But anyway, so moving on and breaking down the REEL view, this film was about performances if you couldn’t tell that already by listening to the review. It really was more about one man’s performance. Aunjanue was pretty decent as their mother but when you take everybody’s performances aside, really only one truly stood out, which was the main one, Richard. And that was played by Will Smith.
And I’ve come to realize that this may be the quest that Will is on. The quest for an Oscar, and while I feel that Will has certainly earned and achieved Academy nod recognition, I can’t say that this film was enough to bring home the little gold trophy. I’ve seen Will old broke, damn near homeless and looking clean cut in other movies and playing cops and all kinds of other things.
With that said, in this performance, it was solid but when you break the scenes down there wasn’t much of a challenge on screen. That being said, Smith did some of his best acting in the earlier scenes of the film which clearly showed that chip on Richard’s shoulder, but also his frustration and resentment for pretty much the majority of the situations that he was in and genuine love for his family and wanting to do the right thing by them.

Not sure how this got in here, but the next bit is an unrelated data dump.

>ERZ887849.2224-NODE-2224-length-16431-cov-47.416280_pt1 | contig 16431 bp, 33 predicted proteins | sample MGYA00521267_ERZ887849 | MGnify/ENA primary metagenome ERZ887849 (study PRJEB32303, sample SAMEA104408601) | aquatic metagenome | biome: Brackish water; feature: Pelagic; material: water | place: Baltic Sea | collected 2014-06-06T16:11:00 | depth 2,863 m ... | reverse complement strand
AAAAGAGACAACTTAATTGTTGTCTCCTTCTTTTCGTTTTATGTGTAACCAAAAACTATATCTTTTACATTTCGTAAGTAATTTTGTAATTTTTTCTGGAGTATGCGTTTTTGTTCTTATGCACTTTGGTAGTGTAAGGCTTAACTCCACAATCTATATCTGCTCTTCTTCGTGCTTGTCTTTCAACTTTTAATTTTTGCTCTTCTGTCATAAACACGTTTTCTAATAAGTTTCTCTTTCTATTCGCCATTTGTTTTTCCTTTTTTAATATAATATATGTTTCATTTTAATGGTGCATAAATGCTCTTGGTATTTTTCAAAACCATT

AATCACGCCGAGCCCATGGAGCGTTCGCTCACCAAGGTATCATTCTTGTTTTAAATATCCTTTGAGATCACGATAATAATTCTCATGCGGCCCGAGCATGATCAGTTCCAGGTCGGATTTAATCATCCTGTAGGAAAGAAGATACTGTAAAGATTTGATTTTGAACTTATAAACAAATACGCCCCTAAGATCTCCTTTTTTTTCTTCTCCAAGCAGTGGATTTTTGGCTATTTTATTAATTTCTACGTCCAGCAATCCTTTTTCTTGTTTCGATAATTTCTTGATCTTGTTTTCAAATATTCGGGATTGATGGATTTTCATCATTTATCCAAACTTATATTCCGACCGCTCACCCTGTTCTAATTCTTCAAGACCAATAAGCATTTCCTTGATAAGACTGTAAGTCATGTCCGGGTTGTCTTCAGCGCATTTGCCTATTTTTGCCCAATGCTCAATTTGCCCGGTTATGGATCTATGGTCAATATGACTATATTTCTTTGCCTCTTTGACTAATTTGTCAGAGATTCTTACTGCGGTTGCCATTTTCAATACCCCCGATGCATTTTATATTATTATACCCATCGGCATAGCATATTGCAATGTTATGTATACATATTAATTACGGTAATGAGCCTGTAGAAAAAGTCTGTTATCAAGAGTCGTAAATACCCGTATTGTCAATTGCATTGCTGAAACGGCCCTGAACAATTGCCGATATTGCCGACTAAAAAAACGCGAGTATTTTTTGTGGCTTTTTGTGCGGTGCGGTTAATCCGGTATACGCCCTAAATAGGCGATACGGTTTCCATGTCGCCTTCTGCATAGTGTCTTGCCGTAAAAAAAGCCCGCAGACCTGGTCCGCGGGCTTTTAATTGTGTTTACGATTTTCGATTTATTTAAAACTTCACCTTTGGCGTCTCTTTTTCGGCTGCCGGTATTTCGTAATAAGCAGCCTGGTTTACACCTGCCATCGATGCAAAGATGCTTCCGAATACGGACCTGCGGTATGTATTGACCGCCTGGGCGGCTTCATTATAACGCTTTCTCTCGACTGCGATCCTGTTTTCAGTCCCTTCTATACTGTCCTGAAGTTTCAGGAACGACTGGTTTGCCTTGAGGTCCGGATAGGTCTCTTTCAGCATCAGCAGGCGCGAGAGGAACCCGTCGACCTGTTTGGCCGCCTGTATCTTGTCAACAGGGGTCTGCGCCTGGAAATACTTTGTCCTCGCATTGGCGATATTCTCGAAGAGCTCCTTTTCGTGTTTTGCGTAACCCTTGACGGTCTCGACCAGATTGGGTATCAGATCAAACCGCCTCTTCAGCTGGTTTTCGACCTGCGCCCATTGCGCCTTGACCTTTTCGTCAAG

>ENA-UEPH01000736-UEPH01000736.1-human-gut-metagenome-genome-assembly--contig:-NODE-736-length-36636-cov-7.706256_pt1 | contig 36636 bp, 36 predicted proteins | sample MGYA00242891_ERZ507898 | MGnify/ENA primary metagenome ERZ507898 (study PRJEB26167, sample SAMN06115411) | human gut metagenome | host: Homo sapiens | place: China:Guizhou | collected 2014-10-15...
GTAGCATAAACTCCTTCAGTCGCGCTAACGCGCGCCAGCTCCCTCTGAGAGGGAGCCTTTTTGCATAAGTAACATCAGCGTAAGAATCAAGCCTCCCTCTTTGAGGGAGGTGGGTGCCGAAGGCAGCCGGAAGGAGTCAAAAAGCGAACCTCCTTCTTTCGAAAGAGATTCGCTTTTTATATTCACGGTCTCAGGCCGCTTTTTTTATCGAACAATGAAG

As mentioned, it is a bit repetitive by showing Richard’s battle again and again with the white tennis establishment. There are also battles of the criminal elements in the Compton community that we see a little bit as well and in those earlier scenes that’s when it really shines as far as his performance goes.
This film had a difficult time deciding which way it was going to portray Richard. The wholesome family man who also may be a genius and the darker side of Richard that was mentioned in the film but not explored. I know Venus and Serena were producers on this, so it could have been to avoid shedding light on darker family business but there was more that could have been explored there.
This King Richard seems to only shed light on a piece of his life, which involved introducing the world to his tennis marvel daughters.
Overall, this was a solid film which targeted a specific time in a specific history and highlighted some key moments in this country’s history. Venus and Serena broke molds, paved new roads and set footprints in stone in history for black women to achieve greatness in a sport that was traditionally played by white athletes. And it’s considered a proper and a respectable game and for blacks to enter into it, dominate it and gain acceptance and respect in the sport, is historically groundbreaking.